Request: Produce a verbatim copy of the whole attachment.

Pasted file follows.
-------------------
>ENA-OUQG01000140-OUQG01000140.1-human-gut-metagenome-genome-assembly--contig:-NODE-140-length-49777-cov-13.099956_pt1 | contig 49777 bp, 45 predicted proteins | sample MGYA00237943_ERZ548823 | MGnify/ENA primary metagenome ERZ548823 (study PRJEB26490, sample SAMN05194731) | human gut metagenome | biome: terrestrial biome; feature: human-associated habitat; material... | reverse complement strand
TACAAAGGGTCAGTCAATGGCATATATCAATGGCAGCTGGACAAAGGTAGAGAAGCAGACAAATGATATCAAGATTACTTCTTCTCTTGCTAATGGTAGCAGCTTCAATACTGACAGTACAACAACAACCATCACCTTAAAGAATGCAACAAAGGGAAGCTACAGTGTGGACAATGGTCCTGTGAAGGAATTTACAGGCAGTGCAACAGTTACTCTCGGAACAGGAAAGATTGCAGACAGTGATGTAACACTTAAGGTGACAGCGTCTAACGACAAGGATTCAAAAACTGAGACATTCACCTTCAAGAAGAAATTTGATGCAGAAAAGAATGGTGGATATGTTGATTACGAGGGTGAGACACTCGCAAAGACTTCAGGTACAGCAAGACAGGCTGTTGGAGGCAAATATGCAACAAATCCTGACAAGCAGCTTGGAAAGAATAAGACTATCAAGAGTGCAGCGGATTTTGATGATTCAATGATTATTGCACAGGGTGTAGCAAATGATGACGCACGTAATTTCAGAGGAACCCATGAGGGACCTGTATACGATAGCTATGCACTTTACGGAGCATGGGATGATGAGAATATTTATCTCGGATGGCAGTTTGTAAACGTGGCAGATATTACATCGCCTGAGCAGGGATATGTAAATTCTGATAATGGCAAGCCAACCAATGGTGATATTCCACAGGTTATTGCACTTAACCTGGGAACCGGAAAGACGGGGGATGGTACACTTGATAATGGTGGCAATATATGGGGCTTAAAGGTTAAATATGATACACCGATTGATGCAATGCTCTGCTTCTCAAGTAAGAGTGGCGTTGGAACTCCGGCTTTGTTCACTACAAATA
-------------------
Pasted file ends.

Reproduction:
>ENA-OUQG01000140-OUQG01000140.1-human-gut-metagenome-genome-assembly--contig:-NODE-140-length-49777-cov-13.099956_pt1 | contig 49777 bp, 45 predicted proteins | sample MGYA00237943_ERZ548823 | MGnify/ENA primary metagenome ERZ548823 (study PRJEB26490, sample SAMN05194731) | human gut metagenome | biome: terrestrial biome; feature: human-associated habitat; material... | reverse complement strand
TACAAAGGGTCAGTCAATGGCATATATCAATGGCAGCTGGACAAAGGTAGAGAAGCAGACAAATGATATCAAGATTACTTCTTCTCTTGCTAATGGTAGCAGCTTCAATACTGACAGTACAACAACAACCATCACCTTAAAGAATGCAACAAAGGGAAGCTACAGTGTGGACAATGGTCCTGTGAAGGAATTTACAGGCAGTGCAACAGTTACTCTCGGAACAGGAAAGATTGCAGACAGTGATGTAACACTTAAGGTGACAGCGTCTAACGACAAGGATTCAAAAACTGAGACATTCACCTTCAAGAAGAAATTTGATGCAGAAAAGAATGGTGGATATGTTGATTACGAGGGTGAGACACTCGCAAAGACTTCAGGTACAGCAAGACAGGCTGTTGGAGGCAAATATGCAACAAATCCTGACAAGCAGCTTGGAAAGAATAAGACTATCAAGAGTGCAGCGGATTTTGATGATTCAATGATTATTGCACAGGGTGTAGCAAATGATGACGCACGTAATTTCAGAGGAACCCATGAGGGACCTGTATACGATAGCTATGCACTTTACGGAGCATGGGATGATGAGAATATTTATCTCGGATGGCAGTTTGTAAACGTGGCAGATATTACATCGCCTGAGCAGGGATATGTAAATTCTGATAATGGCAAGCCAACCAATGGTGATATTCCACAGGTTATTGCACTTAACCTGGGAACCGGAAAGACGGGGGATGGTACACTTGATAATGGTGGCAATATATGGGGCTTAAAGGTTAAATATGATACACCGATTGATGCAATGCTCTGCTTCTCAAGTAAGAGTGGCGTTGGAACTCCGGCTTTGTTCACTACAAATA